As the body count of gender-based violence (GBV) victims continues to increase, President Cyril Ramaphosa has renewed his call on all South Africans to “end the culture of silence around gender-based violence”, and to report perpetrators to police.
In the latest in a spate of incidents since the country entered lockdown, the body of a young woman was found dumped under a tree in Dobsonville, Soweto on Friday.
Ramaphosa noted that since Level 3 of the country’s lockdown was implemented, a surge of deadly GBV incidents have occurred.
This was acknowledged by Police Minister Bheki Cele, who earlier this week linked an increase in reported deaths to the lifting of the ban on alcohol sales. Cele said at the moment, between 20 and 30 murder cases are being reported a day, but that this figure continues to climb, and includes the abuse of women and violence against women.
“Until Monday, 1 June, which is not an entirely dangerous day, for the first time since the lockdown, we got reports of 40 people killed. The next day there were 51 murders and there were 69 this past Sunday,” Cele said.
Ramaphosa said that this week’s GBV incidents spelled a “dark and shameful week for us as a nation”.
“We note with disgust that at a time when the country is facing the gravest of threats from the pandemic, violent men are taking advantage of the eased restrictions on movement to attack women and children.”
President Ramaphosa lamented that South Africa had among the highest levels of intimate partner violence in the world, with more than half of the population’s women having experienced violence at the hands of someone with whom they are in a relationship.
“In far too many cases of gender-based violence, the perpetrators are known to the victim, but they are also known to our communities. That is why we say this is a societal matter, and not a matter of law enforcement alone.
“Gender-based violence thrives in a climate of silence. With our silence, by looking the other way because we believe it is a personal or family matter, we become complicit in this most insidious of crimes,” Ramaphosa said.
25-year-old Naledi Phangidawo was hacked to death by a man close to her, Mossel Bay police confirmed on Tuesday. A 34-year-old suspect has reportedly handed himself over to police.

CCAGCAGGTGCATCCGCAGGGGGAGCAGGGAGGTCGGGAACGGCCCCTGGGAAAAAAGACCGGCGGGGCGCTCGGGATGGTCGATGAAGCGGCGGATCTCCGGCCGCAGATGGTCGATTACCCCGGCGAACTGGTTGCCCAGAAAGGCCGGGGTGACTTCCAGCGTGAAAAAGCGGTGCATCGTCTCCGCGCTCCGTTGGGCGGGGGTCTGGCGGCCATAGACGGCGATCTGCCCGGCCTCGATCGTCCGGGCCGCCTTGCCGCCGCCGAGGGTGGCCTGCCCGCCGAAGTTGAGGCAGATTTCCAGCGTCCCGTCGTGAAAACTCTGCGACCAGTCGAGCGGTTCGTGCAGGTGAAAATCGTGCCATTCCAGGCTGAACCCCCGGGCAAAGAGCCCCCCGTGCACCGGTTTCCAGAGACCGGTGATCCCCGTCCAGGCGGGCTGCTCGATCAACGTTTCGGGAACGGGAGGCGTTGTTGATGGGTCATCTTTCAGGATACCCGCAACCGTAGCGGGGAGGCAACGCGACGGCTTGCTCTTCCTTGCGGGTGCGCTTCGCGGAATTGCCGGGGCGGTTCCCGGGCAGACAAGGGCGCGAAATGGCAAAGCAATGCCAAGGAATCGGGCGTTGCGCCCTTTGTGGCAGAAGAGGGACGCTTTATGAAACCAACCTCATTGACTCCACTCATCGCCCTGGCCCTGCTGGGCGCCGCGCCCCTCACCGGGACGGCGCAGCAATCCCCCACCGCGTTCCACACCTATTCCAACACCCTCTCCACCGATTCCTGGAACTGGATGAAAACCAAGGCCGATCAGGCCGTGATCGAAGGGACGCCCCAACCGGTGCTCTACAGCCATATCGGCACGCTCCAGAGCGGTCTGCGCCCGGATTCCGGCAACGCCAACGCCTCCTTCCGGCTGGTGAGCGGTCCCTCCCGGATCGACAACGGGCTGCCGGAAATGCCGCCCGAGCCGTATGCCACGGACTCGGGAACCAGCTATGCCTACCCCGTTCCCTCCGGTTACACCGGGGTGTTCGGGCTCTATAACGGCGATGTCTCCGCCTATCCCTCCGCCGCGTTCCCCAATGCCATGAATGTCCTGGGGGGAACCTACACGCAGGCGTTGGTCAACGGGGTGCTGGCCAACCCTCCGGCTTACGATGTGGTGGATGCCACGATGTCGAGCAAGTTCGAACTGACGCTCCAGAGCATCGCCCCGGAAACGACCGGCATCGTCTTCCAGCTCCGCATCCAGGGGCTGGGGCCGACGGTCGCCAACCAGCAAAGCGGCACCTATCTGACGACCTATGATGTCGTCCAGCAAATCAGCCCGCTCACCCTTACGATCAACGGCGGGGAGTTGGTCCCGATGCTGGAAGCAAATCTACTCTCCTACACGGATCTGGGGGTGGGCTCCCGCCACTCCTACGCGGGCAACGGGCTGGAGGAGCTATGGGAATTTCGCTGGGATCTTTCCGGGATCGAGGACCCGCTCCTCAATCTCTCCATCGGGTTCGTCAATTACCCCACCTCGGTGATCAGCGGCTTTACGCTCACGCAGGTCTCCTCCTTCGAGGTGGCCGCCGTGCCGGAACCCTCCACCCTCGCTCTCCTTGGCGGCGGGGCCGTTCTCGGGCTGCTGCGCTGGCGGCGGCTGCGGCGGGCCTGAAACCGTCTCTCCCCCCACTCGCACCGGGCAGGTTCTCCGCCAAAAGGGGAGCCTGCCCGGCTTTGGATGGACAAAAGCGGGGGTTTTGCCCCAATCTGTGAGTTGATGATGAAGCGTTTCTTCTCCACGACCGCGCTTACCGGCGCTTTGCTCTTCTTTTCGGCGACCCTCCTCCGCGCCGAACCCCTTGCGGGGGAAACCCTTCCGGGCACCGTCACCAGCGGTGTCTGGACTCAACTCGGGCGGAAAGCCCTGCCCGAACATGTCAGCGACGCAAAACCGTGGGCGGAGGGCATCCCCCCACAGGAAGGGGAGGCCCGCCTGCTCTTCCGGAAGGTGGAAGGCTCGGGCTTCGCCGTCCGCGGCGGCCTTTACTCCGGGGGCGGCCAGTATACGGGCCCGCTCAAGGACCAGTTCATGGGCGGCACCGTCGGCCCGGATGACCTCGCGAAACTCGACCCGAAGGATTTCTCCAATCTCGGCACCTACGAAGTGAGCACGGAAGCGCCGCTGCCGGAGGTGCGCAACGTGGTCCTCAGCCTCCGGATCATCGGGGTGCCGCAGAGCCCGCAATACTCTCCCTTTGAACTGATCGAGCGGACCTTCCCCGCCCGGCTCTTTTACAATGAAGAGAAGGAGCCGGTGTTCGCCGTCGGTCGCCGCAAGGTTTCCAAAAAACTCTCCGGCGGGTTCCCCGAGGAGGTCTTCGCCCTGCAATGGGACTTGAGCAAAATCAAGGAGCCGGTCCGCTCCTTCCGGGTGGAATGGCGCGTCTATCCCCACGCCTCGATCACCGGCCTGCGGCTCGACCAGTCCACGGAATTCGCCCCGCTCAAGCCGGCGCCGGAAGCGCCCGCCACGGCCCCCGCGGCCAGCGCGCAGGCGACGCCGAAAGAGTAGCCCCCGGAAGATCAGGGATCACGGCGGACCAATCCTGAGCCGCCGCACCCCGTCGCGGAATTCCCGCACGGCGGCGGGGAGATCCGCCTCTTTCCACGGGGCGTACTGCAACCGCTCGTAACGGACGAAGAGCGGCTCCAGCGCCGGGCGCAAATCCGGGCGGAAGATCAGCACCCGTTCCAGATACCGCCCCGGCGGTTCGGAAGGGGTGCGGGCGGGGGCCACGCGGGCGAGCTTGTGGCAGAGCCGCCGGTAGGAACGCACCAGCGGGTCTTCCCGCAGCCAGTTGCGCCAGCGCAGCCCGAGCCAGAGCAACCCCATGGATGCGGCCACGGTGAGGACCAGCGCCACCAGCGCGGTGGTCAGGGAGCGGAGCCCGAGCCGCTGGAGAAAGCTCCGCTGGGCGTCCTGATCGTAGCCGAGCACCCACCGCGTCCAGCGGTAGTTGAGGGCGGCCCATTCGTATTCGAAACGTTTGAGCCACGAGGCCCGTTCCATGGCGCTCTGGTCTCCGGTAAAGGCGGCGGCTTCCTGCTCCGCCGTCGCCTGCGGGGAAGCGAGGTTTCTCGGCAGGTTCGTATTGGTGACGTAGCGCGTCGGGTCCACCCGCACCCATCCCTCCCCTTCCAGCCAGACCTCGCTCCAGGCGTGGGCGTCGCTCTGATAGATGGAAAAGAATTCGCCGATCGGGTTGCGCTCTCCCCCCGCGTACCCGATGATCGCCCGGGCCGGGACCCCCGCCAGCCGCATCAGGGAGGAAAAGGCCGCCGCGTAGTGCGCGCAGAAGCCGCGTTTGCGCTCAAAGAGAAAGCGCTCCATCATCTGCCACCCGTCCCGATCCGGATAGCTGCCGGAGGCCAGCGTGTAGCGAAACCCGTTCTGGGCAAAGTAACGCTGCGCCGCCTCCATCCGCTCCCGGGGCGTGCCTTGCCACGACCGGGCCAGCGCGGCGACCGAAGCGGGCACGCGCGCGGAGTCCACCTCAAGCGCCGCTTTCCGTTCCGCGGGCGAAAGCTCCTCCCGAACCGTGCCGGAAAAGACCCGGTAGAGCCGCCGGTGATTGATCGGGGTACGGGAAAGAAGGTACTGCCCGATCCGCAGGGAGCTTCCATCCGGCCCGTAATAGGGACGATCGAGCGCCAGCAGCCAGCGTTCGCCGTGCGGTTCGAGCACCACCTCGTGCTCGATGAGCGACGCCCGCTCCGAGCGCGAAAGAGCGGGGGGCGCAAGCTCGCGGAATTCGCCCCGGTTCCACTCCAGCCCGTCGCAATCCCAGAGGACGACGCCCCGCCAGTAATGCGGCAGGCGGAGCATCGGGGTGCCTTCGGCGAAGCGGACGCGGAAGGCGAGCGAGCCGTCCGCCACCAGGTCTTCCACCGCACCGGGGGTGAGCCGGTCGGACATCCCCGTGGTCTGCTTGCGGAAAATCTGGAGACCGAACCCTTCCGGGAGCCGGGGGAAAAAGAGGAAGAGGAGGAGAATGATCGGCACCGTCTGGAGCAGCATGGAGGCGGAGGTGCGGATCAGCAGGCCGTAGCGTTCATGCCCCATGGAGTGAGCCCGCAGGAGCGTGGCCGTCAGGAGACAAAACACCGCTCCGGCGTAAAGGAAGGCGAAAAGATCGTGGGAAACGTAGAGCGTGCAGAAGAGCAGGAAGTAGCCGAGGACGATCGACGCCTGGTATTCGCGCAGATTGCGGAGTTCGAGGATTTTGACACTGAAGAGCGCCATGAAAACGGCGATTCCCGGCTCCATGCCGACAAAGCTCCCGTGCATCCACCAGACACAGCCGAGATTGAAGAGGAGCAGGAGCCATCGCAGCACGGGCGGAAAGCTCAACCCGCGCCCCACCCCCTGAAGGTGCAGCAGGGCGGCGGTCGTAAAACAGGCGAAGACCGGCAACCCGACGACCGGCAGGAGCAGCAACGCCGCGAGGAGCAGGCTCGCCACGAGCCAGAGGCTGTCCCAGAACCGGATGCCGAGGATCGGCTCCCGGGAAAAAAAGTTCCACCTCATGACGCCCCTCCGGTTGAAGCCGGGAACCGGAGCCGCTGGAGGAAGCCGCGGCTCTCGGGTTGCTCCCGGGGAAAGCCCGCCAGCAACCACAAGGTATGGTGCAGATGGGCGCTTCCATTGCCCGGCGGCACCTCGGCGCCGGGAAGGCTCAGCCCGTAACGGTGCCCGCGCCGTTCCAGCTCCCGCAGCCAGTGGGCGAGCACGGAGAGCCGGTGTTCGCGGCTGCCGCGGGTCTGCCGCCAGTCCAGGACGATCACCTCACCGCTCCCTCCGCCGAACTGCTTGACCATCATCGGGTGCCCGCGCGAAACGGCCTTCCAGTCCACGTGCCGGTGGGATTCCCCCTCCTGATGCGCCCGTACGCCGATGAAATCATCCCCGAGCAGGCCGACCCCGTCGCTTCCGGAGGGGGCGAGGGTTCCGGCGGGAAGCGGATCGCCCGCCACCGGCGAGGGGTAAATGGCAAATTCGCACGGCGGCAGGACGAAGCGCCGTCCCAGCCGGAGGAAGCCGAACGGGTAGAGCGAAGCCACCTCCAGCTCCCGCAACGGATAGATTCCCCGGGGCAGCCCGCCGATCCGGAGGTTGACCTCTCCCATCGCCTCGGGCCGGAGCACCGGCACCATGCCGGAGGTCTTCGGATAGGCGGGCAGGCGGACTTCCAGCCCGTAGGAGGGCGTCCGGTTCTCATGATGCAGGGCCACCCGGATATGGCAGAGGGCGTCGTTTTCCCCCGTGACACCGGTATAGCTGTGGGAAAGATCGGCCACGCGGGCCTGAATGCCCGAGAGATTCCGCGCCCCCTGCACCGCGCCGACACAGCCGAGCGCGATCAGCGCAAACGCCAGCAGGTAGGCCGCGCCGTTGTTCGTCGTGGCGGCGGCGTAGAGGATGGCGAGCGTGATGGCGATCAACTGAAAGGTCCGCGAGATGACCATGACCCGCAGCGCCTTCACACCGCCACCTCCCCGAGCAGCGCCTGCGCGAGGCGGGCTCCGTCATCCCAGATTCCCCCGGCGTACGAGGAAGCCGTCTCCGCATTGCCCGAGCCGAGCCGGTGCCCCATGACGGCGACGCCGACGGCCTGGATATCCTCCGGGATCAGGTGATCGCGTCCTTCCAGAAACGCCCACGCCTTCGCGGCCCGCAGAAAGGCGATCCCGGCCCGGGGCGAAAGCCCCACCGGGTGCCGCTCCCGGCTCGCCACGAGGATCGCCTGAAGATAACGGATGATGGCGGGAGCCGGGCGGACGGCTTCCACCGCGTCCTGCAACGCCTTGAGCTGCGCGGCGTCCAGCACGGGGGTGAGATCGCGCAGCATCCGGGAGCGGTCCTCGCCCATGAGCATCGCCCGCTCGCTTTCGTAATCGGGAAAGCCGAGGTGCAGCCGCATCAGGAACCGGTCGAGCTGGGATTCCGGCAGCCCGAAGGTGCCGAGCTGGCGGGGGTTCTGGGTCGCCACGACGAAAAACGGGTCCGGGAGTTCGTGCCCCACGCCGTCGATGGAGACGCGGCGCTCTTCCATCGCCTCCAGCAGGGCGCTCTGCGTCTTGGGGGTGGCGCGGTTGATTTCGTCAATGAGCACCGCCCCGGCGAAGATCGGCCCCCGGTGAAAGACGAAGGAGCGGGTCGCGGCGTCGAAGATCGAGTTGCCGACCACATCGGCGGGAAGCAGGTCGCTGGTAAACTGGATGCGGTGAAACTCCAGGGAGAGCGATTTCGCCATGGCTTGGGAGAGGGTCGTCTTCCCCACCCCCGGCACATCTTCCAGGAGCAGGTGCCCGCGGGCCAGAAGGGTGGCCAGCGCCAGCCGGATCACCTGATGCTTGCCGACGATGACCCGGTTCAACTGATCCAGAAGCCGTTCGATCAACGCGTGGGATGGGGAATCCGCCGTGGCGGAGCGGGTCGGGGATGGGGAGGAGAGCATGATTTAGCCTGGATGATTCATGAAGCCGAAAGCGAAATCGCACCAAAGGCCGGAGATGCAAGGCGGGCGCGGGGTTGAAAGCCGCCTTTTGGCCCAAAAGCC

On Monday morning, the body of eight months pregnant Tshegofatso Pule was found hanging from a tree in a veld near Roodepoort. She had been stabbed and murdered. 28-year-old Pule’s body was laid to rest on Thursday.
Earlier this week, and elderly woman was raped, and a child was found dead in a field. Two young women were also shot dead in the region.
Last week, a 36-year-old man was arrested after allegedly stabbing his 45-year-old girlfriend to death, and dumping her body in an open field in the Eastern Cape.
And last month, 36-year-old Sibongiseni Gabada from Khayelitsha was found murdered. Her boyfriend has since confessed to killing her, but the case against him was dropped, due to lack of evidence.
Ramaphosa emphasised that Gabada’s case, and many others, meant the survivors of GBV are losing faith in the criminal justice system.
He said that in order for public faith in the criminal justice system to be maintained, GBV must be treated with urgency by communities working with police.
“I urge the SAPS to act swiftly to track down whoever was involved in these murders and ensure there is justice for the murdered women and children. I also urge our communities to end the culture of silence and speak up. In doing so you will be saving lives,” Ramaphosa said.
The President has urged communities to work with the police and report any tip-offs they may have to the Crime Stop Hotline on 08600 10111 or send an anonymous SMS to Crime Line at 32211, or to call the Gender-Based Violence Command Centre at 0800 428 428.